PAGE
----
Fat is not always the bad guy! Knowing that there are different types of dietary fat with very different properties is key to making optimal food choices and leading a healthy lifestyle. Trans and saturated fats are guilty of inducing health issues if eaten in excess of guidelines, they are usually the bad fats that you read about in the media and so on. They can cause weight gain, cholesterol build up, heart problems and more when eaten in excessive amounts. But, monounsaturated and polyunsaturated fats have the opposite effect and are definitely not to be considered the enemy!
Fats are essential because they are a storage unit for energy. In fact, gram for gram fats are the most efficient source of energy we can consume with 1g of fat providing 9kcal of energy. This does mean that less is more when it comes to portion sizes, but it also means that small amounts of fat keep us energised! Fat is also a vital part of the membranes surrounding every cell in your body, which means that without it your cells would not be able to function properly. When levels of fat are too low, brain and nervous function is compromised which is why you hear people talking of fish being ‘brain food’.
Without fat, we would also not be able to absorb many of the vitamins we rely on to maintain health. Vitamins A, D, E and K are all fat-soluble. We could also find ourselves in a hormonal mess should fat levels fall below the recommended requirements. Fats are structural components of prostaglandins which regulate many of the body’s functions. They also regulate the production of sex hormones, which is why females who are dangerously underweight/too lean experience problems with menstruation.
If you want your skin to have a healthy, youthful glow then consuming fats is important. Fatty acid deficiency results in dry, flaky skin. In addition to the skins surface, the layer of subcutaneous fat (beneath the skin) helps to regulate body temperature. This is why those with very low body fat are more sensitive to cold and obese individuals struggle in hot weather.
So basically, if you want to avoid fluctuating moods, stay mentally alert, fight fatigue, control weight and take care of every cell and organ in your body, you need to be consuming those healthy fats, not cutting fat out of your diet completely!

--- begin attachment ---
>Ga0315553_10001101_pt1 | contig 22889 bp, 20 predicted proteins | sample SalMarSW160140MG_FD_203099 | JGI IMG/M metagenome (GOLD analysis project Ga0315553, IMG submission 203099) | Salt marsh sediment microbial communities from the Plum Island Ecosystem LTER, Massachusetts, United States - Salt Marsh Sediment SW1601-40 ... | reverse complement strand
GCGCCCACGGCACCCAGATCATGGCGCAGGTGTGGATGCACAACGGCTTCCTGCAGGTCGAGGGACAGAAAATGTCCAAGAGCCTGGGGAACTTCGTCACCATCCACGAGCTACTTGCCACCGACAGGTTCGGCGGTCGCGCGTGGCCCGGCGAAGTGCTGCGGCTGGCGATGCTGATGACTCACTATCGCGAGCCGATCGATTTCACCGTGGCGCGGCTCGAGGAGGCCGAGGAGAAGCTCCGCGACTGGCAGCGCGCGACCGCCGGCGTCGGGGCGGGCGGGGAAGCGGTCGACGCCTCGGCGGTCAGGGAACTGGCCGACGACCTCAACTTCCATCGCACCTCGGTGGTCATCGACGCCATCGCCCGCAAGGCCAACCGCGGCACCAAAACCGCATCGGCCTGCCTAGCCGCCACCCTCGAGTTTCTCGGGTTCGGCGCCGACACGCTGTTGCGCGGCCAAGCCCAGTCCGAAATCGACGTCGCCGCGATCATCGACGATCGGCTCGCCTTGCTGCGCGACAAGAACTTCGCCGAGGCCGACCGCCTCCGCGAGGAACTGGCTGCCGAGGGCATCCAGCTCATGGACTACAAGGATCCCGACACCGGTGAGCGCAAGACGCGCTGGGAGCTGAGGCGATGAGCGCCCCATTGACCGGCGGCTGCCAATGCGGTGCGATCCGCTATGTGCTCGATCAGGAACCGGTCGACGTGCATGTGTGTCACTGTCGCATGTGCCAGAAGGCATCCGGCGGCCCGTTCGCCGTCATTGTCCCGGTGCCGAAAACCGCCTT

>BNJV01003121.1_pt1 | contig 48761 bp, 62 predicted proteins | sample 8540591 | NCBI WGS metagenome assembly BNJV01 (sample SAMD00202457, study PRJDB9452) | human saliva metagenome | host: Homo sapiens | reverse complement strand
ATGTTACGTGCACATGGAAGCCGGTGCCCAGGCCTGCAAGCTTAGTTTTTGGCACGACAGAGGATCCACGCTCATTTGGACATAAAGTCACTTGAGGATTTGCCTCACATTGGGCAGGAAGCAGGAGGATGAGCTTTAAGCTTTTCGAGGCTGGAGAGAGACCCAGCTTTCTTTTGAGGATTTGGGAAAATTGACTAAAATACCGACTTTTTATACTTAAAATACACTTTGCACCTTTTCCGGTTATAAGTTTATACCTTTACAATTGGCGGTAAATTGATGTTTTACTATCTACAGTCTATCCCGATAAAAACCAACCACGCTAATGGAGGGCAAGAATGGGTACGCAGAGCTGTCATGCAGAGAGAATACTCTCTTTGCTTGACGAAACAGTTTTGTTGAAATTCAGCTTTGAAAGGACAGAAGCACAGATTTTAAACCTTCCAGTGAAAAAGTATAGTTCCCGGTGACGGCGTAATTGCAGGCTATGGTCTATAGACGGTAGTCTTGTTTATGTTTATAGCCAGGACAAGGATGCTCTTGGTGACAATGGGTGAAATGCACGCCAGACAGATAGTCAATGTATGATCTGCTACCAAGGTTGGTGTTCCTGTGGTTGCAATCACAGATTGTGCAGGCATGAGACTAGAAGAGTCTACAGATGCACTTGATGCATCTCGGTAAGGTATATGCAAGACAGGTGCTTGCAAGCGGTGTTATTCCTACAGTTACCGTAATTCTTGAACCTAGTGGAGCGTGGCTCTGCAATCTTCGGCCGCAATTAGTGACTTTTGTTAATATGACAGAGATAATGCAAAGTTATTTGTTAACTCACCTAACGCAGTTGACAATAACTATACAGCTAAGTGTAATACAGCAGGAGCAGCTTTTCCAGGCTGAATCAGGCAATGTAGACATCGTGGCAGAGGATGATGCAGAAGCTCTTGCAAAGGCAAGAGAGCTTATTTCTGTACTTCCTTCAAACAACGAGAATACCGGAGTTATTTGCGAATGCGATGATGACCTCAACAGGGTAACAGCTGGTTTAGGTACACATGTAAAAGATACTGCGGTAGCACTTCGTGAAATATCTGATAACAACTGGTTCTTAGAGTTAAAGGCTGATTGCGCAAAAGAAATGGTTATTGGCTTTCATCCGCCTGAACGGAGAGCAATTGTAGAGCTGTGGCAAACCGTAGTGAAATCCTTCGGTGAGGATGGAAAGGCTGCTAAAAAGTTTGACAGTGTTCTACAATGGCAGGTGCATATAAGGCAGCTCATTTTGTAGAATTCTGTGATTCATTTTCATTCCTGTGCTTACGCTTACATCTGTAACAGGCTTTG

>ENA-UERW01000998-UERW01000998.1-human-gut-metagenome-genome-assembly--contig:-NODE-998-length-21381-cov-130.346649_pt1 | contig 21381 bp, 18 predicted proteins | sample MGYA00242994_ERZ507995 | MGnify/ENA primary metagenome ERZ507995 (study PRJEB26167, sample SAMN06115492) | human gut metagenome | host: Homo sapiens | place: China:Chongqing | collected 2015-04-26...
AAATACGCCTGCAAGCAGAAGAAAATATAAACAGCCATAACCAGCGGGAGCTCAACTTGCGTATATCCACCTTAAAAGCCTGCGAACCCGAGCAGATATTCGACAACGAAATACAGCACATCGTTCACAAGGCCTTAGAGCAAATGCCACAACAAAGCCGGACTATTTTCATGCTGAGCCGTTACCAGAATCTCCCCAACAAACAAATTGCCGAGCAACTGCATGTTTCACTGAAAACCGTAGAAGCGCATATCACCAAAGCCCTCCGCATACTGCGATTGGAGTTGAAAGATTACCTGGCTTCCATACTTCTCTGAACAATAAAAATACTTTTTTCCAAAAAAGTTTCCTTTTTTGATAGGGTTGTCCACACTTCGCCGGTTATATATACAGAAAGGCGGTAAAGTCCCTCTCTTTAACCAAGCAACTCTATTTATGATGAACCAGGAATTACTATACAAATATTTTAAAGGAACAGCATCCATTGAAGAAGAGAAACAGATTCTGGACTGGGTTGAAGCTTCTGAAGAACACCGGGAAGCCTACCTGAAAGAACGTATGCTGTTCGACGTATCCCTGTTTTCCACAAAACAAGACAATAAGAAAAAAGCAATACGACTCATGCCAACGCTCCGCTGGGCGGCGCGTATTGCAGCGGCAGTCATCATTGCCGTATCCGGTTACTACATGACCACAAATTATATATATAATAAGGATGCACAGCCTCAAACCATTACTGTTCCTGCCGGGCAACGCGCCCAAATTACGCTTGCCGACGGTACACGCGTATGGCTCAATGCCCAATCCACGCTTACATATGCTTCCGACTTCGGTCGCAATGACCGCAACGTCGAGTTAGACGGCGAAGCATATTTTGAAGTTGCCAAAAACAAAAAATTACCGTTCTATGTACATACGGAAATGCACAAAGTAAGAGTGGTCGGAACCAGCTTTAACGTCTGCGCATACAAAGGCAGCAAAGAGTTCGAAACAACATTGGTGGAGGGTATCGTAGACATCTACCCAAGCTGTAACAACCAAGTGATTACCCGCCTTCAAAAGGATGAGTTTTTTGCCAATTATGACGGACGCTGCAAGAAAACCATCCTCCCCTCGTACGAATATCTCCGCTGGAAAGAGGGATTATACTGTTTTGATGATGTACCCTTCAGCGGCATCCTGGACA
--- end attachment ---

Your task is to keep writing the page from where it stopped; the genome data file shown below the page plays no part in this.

Glycerides and Fatty Acids
Triglycerides make up ~95% of dietary lipids (fats). A triglyceride molecule is formed from a molecule of glycerol (a three carbon alcohol) with three fatty acids attached. Fatty acids consist of an even-numbered chain of carbon atoms with hydrogen atoms attached, a methyl group at one end and a carboxylic acid at the other. The physical and biological properties of triglycerides are determined by the nature of the fatty acids from which it is made.
Phospholipids make up a relatively small proportion of dietary fat. They occur in virtually all animal and vegetable foods. Liver, eggs, peanuts and soybeans are particularly rich sources. The base group of the phospholipid is soluble in water, whereas the fatty acids are insoluble in water. This enables phospholipids to act as an interface between water and fat soluble molecules, making it an excellent emulsifying agent. The structural integrity of cell membranes and lipoproteins is dependent on this nature of phospholipids. Phospholipids are also an important source of essential fatty acids.
Sterols are also made from carbon, oxygen and hydrogen atoms but the molecular arrangement is unlike that of triglycerides and phospholipids. Instead, the atoms are arranged in ring formations with a series of side chains. Cholesterol is the principle sterol of animal tissues and is found only in food derived from animals such as eggs, dairy, meat, fish and poultry. Cholesterol plays an important structural role in membranes and lipoproteins and also functions as a precursor of bile acid, steroid hormones (oestrogen and testosterone) and vitamin D.